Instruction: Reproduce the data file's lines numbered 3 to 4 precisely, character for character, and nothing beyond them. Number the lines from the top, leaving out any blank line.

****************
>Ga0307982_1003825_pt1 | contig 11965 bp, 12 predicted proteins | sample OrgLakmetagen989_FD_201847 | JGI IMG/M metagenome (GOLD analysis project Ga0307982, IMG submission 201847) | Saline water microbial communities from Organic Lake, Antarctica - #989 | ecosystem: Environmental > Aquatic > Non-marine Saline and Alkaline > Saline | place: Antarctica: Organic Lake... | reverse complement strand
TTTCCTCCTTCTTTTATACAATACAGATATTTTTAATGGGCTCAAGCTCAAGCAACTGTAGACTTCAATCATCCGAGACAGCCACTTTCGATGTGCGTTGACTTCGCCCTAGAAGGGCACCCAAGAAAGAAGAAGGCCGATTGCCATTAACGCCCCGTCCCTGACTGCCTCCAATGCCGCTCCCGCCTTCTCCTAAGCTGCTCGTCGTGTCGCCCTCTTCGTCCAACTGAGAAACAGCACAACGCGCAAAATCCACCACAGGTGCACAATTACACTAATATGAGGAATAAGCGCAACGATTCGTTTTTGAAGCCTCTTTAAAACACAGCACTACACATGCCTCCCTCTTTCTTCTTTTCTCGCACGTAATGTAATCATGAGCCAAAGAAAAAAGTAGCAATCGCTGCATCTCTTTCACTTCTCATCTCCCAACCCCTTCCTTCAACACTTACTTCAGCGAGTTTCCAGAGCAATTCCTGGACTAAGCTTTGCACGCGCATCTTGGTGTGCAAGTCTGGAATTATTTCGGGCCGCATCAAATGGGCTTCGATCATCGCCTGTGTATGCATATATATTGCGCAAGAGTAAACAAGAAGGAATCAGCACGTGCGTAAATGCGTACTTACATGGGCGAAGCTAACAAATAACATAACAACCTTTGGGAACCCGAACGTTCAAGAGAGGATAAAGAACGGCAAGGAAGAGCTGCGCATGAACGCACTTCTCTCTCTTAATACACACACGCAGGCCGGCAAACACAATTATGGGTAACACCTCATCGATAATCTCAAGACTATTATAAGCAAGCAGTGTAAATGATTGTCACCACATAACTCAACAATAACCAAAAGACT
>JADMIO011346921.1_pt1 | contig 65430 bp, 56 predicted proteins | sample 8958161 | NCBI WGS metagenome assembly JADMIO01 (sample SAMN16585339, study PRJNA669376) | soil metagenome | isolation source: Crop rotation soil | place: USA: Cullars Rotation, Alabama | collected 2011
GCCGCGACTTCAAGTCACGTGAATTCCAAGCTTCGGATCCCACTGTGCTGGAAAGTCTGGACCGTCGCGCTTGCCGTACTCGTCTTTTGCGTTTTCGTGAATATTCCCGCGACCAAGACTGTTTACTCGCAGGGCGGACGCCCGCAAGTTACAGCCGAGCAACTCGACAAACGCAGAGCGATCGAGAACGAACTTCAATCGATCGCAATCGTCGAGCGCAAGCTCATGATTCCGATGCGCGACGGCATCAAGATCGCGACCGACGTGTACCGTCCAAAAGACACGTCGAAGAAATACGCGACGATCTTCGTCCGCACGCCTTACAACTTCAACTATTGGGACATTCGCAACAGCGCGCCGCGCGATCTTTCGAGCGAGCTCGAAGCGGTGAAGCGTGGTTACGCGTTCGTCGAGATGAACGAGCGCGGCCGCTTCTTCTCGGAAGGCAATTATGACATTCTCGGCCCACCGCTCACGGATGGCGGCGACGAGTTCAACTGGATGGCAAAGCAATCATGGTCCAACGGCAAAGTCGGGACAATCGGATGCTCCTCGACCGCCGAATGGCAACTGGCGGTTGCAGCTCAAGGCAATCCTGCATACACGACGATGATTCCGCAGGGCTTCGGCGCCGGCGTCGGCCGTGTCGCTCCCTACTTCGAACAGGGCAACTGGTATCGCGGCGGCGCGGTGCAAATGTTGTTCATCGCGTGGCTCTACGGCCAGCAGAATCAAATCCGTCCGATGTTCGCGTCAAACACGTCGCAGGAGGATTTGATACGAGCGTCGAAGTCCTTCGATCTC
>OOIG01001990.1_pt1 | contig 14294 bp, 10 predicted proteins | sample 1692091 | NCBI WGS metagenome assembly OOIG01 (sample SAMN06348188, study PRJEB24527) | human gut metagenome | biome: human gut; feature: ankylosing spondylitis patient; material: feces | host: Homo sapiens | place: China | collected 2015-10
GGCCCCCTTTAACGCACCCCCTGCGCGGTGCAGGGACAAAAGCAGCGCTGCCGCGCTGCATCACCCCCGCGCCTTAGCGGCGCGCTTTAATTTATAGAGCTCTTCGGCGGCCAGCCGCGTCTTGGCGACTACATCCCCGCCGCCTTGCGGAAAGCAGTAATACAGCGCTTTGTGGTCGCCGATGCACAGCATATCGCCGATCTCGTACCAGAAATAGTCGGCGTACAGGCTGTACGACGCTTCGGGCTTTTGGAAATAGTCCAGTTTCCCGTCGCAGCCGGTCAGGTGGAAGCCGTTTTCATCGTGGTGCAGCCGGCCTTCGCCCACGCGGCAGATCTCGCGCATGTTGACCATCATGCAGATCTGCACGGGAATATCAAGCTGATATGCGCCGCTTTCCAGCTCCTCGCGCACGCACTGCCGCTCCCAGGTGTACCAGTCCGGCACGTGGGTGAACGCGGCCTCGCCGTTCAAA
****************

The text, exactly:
>JADMIO011346921.1_pt1 | contig 65430 bp, 56 predicted proteins | sample 8958161 | NCBI WGS metagenome assembly JADMIO01 (sample SAMN16585339, study PRJNA669376) | soil metagenome | isolation source: Crop rotation soil | place: USA: Cullars Rotation, Alabama | collected 2011
GCCGCGACTTCAAGTCACGTGAATTCCAAGCTTCGGATCCCACTGTGCTGGAAAGTCTGGACCGTCGCGCTTGCCGTACTCGTCTTTTGCGTTTTCGTGAATATTCCCGCGACCAAGACTGTTTACTCGCAGGGCGGACGCCCGCAAGTTACAGCCGAGCAACTCGACAAACGCAGAGCGATCGAGAACGAACTTCAATCGATCGCAATCGTCGAGCGCAAGCTCATGATTCCGATGCGCGACGGCATCAAGATCGCGACCGACGTGTACCGTCCAAAAGACACGTCGAAGAAATACGCGACGATCTTCGTCCGCACGCCTTACAACTTCAACTATTGGGACATTCGCAACAGCGCGCCGCGCGATCTTTCGAGCGAGCTCGAAGCGGTGAAGCGTGGTTACGCGTTCGTCGAGATGAACGAGCGCGGCCGCTTCTTCTCGGAAGGCAATTATGACATTCTCGGCCCACCGCTCACGGATGGCGGCGACGAGTTCAACTGGATGGCAAAGCAATCATGGTCCAACGGCAAAGTCGGGACAATCGGATGCTCCTCGACCGCCGAATGGCAACTGGCGGTTGCAGCTCAAGGCAATCCTGCATACACGACGATGATTCCGCAGGGCTTCGGCGCCGGCGTCGGCCGTGTCGCTCCCTACTTCGAACAGGGCAACTGGTATCGCGGCGGCGCGGTGCAAATGTTGTTCATCGCGTGGCTCTACGGCCAGCAGAATCAAATCCGTCCGATGTTCGCGTCAAACACGTCGCAGGAGGATTTGATACGAGCGTCGAAGTCCTTCGATCTC